I watched in dismay as fertilizer stocks tanked on Friday after an influential analyst barged in with a string of downgrades. Dahlman Rose didn’t leave many – Potash Corp./Saskatchewan (USA) (NYSE:POT), CF Industries Holdings, Inc. (NYSE:CF), Agrium Inc. (USA) (NYSE:AGU), and Rentech Nitrogen Partners LP (NYSE:RNF) were bundled up in the ‘sell’ room, while Mosaic Co (NYSE:MOS) was demoted to ‘hold.’ All I know is that if you dumped your stock because Dahlman said so, you may come to regret it.
Fool colleague Rich Smith was right to point out that Dahlman sports 75% accuracy in its chemical picks on Motley Fool CAPS and has a brilliant point score, but that’s just half the story. The top five stock picks where Dahlman scored the highest don’t include a single fertilizer player, and the three where it misses most are all fertilizer stocks, including CF and PotashCorp.
More important, why should Dahlman’s on-and-off ratings affect any Foolish investor? Investing is not about a month or a quarter. How much faith can you put in an analyst that does a complete 180 in less than a month’s time? You don’t believe me?
Case in point: Dahlman upgraded CF to a buy on Jan. 24 this year. On Feb. 22, it turned into a sell call. In between, CF had already shed 10%. So those who dove into CF on Jan. 24 just because Dahlman thought they should are deep in the red now. Dahlman scored a double whammy with Agrium as well, which was gifted an upgrade on the same day as CF. By Friday, Agrium’s stock had lost 6%.
When opinions differ
In January, Dahlman analysts believed that “most of the benefit we see will be on the nitrogen products.” And this is what Dahlman had to say last Friday: “We believe that the best market conditions for [Nitrogen, Phosphorus, and Potassium fertilizers] are behind them as new capacity moves forcefully ahead.” Do market fundamentals really swing so fast?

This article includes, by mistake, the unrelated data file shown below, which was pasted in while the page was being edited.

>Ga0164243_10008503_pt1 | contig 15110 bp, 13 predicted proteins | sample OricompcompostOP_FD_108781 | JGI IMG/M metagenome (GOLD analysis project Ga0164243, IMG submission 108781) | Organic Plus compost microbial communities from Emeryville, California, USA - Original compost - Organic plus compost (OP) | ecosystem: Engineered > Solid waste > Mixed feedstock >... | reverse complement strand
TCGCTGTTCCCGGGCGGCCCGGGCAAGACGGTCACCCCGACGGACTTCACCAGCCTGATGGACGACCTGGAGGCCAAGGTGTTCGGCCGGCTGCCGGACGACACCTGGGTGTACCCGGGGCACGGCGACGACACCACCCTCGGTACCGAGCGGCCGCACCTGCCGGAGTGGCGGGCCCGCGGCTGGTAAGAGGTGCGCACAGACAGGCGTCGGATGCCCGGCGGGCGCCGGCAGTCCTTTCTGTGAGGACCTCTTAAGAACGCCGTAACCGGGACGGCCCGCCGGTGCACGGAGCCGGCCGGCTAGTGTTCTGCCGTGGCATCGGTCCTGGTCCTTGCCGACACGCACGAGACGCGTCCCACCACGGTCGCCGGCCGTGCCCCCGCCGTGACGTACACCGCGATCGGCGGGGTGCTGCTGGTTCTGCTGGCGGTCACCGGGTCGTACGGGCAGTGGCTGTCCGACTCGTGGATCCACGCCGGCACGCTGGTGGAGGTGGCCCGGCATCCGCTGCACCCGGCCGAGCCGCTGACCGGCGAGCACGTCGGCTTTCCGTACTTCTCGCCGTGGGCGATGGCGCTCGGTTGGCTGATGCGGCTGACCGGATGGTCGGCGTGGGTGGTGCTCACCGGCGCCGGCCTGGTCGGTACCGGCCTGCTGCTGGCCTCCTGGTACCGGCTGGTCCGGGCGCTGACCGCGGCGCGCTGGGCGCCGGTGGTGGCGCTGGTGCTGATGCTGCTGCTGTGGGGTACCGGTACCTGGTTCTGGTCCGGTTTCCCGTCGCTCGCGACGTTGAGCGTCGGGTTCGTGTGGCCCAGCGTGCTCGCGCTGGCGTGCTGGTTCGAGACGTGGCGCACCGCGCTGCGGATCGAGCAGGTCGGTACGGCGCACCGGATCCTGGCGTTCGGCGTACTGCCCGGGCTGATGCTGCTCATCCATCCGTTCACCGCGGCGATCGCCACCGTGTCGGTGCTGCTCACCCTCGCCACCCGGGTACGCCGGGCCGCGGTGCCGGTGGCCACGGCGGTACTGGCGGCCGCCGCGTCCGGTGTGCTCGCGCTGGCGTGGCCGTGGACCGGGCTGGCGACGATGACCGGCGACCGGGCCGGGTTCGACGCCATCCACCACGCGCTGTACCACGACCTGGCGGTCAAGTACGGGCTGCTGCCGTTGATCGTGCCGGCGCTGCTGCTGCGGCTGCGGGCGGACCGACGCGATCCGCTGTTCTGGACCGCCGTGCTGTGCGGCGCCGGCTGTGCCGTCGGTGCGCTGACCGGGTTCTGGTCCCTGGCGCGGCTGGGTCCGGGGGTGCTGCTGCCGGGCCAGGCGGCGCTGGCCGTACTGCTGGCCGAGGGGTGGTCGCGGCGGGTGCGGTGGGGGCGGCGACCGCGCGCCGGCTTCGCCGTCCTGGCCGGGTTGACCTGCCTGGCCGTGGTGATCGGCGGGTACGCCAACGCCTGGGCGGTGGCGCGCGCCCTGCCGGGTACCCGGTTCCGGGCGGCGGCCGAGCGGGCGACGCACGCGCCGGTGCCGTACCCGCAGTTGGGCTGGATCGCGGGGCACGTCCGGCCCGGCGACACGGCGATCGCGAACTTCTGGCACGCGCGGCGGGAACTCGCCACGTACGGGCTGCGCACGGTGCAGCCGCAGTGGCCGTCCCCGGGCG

First, new capacity takes years to come online in a capital-intensive industry like fertilizers. Second, even if a company’s project is near completion, it will probably wait to bring it on until the existing machines are fully utilized. Companies that deal in potash and phosphate such as PotashCorp, Mosaic, and Agrium scaled down production considerably last year as demand from key global markets dried up. Recent contracts from China and India means these companies should have a better year as compared to 2012, but I do not see any over-capacity.
I don’t think even CF will second Dahlman’s thoughts. In fact, CF expects a robust nitrogen market for the first half of 2013 “given strong demand and limited supply due to the delays in new capacity coming online.” Agrium sees “supply uncertainty” to support the nitrogen market. Corn prices may have softened but farmers are flush with cash, even those that were hit by the ravaging drought last year, thanks to crop insurance pay-outs. The USDA expects all-time high corn acreage this spring with record farm income. Also, drought conditions still prevail in large parts of major corn-growing areas. If they don’t improve, output could be restricted, which in turn could keep a check on crop price declines.